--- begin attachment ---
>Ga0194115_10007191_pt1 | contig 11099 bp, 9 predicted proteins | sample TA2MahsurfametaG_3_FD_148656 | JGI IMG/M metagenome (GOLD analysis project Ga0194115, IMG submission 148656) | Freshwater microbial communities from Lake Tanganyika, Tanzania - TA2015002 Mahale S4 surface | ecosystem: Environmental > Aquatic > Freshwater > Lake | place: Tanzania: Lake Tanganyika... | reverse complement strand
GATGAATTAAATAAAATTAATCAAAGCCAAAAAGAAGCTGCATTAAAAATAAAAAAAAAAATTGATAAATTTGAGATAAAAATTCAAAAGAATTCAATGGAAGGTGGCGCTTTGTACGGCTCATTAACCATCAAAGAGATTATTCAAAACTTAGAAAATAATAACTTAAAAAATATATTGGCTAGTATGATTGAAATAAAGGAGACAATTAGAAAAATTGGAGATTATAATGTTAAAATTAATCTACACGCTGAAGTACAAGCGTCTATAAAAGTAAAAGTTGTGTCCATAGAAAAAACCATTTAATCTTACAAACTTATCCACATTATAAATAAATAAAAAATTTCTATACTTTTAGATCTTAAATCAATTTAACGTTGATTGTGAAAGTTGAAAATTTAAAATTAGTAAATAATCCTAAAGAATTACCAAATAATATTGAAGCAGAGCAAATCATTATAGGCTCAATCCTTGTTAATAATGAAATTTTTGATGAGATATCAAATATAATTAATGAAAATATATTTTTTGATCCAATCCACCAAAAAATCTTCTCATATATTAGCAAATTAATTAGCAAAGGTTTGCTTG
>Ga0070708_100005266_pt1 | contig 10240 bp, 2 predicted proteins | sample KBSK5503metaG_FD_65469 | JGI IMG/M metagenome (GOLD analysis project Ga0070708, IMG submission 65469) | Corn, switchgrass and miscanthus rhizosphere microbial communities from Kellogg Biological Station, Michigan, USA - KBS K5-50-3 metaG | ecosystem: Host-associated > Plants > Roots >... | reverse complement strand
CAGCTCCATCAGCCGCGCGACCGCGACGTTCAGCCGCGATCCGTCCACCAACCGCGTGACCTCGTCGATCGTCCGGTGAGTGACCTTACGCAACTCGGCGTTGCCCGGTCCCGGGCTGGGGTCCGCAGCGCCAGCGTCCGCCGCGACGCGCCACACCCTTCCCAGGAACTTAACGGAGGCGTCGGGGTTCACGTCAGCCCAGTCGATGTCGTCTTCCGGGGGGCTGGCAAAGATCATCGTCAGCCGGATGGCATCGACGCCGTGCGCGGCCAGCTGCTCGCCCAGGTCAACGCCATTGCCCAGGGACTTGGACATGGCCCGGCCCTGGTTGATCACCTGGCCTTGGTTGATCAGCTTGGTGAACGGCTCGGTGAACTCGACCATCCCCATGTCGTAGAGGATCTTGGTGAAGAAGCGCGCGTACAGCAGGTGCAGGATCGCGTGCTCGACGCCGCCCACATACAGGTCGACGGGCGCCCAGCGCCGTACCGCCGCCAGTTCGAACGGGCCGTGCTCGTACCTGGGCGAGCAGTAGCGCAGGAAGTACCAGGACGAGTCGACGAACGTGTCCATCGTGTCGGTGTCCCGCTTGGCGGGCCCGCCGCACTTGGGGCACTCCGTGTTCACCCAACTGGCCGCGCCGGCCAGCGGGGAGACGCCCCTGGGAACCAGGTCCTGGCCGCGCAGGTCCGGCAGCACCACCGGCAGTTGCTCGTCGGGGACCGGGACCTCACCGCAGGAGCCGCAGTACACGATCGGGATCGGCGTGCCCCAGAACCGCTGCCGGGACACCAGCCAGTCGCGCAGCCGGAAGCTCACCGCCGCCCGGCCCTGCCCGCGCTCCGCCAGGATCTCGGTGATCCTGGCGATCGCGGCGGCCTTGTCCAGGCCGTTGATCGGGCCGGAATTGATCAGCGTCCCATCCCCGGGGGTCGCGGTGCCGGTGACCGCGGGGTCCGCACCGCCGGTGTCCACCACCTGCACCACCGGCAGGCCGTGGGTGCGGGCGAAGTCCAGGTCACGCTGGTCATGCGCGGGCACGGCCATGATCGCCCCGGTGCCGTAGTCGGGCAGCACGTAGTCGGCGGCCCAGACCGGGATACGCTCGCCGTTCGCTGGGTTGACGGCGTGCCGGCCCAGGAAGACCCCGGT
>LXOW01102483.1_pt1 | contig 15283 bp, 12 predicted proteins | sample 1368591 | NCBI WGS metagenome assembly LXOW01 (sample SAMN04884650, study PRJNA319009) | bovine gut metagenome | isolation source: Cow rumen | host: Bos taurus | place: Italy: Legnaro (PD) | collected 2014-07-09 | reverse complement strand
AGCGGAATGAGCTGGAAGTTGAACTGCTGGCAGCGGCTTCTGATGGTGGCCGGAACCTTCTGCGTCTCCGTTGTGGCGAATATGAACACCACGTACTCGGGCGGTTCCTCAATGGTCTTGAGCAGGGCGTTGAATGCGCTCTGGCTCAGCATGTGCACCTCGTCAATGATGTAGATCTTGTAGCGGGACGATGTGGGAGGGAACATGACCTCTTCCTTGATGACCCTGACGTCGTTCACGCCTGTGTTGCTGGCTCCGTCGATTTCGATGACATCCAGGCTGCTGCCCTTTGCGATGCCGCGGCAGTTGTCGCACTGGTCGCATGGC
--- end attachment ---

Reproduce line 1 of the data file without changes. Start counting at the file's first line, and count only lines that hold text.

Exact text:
>Ga0194115_10007191_pt1 | contig 11099 bp, 9 predicted proteins | sample TA2MahsurfametaG_3_FD_148656 | JGI IMG/M metagenome (GOLD analysis project Ga0194115, IMG submission 148656) | Freshwater microbial communities from Lake Tanganyika, Tanzania - TA2015002 Mahale S4 surface | ecosystem: Environmental > Aquatic > Freshwater > Lake | place: Tanzania: Lake Tanganyika... | reverse complement strand